• Price & Specifications

    Engine: 3.5-liter V6

    Transmission: CVT

    Drivetrain/Layout: Front engine, all-wheel drive

    Power Output: 260 hp / 240 lb-ft of torque

    Fuel Economy (mpg): 21 city / 28 highway

    Base Price: $40,700

    As Tested: $44,070 (incl. $900)

    Standard Features: 20-inch aluminum alloy wheels, all-wheel drive, driver and front passenger, side-side impact and side curtain airbags, driver knee airbag, lower anchors and tethers for children, ABS brakes, vehicle dynamic control, traction control system, tire pressure monitoring system with easy-fill tire alert, vehicle security system, hill start assist, blind spot warning, rear cross traffic alert, around view monitor with moving object detection, NASA-inspired zero-gravity seats, 8-way power adjustable driver's seat, driver's seat power lumbar support, 4-way power front-passenger's seat, heated and cooled front seats, heated rear seats, 60/40 split fold-down rear seats with power return, leather-appointed seats, leather-wrapped heated steering wheel, leather-wrapped shift knob, driver-side memory for seat, outside mirrors and steering wheel, power tilt/telescoping steering wheel, auto-dimming inside mirror, Homelink universal transceiver, BOSE premium audio system, AM/FM/CD/MP3/WMA in-dash changer ambient lighting, cruise control, NissanConnect with navigation, 8" multi-touch color display, Sirius XM Satellite Radio, Sirius XM traffic and travel link, HD radio, front and rear USB connection ports, Bluetooth hands-free phone system, streaming audio via Bluetooth, voice-recognition for navigation and audio, hands-free text message assistant, 7" advanced drive-assist display, dual zone automatic temperature control with front and rear vents, Nissan intelligent key with push button ignition, remote engine start system with intelligent climate control, power windows with front window one-touch auto-up/down and auto-reverse feature, three 12-volt DC power outlets, LED signature and daytime running lights, LED low and high beam headlights, automatic on/off headlights, fog lights, heated outside mirrors with LED turn indicators and reverse tilt-down, LED taillights, rear tinted privacy glass, silver roof rails, power liftgate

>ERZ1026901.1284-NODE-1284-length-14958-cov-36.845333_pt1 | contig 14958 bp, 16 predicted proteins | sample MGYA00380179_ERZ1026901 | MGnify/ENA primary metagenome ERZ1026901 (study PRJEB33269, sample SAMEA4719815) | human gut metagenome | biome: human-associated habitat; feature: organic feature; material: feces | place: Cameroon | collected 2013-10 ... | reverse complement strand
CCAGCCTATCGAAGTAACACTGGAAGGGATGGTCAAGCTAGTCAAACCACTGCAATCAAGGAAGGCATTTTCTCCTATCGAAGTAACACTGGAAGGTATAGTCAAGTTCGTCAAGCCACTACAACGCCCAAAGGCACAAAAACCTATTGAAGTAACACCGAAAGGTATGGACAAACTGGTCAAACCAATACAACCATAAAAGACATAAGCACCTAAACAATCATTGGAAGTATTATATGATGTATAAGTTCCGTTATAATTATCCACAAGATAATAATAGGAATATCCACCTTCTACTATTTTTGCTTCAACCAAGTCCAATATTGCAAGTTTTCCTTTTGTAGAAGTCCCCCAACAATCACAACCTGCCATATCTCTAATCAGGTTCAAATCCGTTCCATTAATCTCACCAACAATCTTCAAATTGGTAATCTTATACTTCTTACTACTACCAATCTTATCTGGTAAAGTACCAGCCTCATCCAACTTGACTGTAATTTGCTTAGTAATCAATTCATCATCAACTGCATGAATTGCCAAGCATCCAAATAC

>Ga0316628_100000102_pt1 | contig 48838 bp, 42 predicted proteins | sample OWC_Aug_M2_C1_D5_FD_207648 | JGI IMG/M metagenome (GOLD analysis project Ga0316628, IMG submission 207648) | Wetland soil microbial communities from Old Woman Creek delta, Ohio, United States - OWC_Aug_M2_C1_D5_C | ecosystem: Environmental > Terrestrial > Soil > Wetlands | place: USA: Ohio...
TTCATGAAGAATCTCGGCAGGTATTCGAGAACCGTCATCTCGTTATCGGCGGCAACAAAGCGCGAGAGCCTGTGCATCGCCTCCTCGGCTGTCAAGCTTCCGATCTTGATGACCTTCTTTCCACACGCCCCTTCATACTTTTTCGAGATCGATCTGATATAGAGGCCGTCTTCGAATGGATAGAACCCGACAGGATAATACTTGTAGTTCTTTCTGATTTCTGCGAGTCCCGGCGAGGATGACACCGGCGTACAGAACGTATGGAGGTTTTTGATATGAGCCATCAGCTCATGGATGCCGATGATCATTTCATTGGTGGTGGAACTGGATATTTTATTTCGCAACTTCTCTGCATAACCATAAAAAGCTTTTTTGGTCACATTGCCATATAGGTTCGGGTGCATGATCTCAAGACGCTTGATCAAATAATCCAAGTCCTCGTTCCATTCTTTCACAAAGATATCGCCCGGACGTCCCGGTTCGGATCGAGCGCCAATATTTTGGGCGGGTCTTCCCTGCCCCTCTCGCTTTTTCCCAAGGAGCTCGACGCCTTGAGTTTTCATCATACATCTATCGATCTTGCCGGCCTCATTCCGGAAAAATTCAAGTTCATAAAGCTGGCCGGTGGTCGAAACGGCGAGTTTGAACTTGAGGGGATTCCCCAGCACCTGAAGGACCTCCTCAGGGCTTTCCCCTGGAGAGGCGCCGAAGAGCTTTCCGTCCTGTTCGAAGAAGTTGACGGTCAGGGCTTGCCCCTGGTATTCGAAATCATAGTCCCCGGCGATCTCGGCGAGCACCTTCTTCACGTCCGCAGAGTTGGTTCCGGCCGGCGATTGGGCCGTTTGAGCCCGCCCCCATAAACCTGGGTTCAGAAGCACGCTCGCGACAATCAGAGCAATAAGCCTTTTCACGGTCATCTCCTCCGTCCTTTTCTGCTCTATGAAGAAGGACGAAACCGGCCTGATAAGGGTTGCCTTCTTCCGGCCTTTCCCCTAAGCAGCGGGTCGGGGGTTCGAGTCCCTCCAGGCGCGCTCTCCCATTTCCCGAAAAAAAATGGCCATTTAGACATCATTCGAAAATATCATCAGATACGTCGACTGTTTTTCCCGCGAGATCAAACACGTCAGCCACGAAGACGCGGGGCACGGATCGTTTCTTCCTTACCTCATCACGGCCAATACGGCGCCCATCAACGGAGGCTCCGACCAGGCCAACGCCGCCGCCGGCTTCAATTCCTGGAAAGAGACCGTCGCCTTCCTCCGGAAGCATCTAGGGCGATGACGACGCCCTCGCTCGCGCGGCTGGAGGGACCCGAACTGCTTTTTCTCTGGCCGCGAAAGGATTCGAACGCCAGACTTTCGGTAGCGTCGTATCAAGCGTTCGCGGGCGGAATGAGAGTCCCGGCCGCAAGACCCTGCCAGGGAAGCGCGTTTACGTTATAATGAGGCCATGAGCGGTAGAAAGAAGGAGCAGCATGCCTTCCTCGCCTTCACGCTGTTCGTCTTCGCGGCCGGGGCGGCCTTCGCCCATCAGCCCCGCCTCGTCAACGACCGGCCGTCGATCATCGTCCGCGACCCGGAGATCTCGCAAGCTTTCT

Options on our test vehicle: Technology Package: power panoramic moonroof, intelligent cruise control, predictive forward collision warning, forward emergency braking; floor mats and carpeted cargo mat.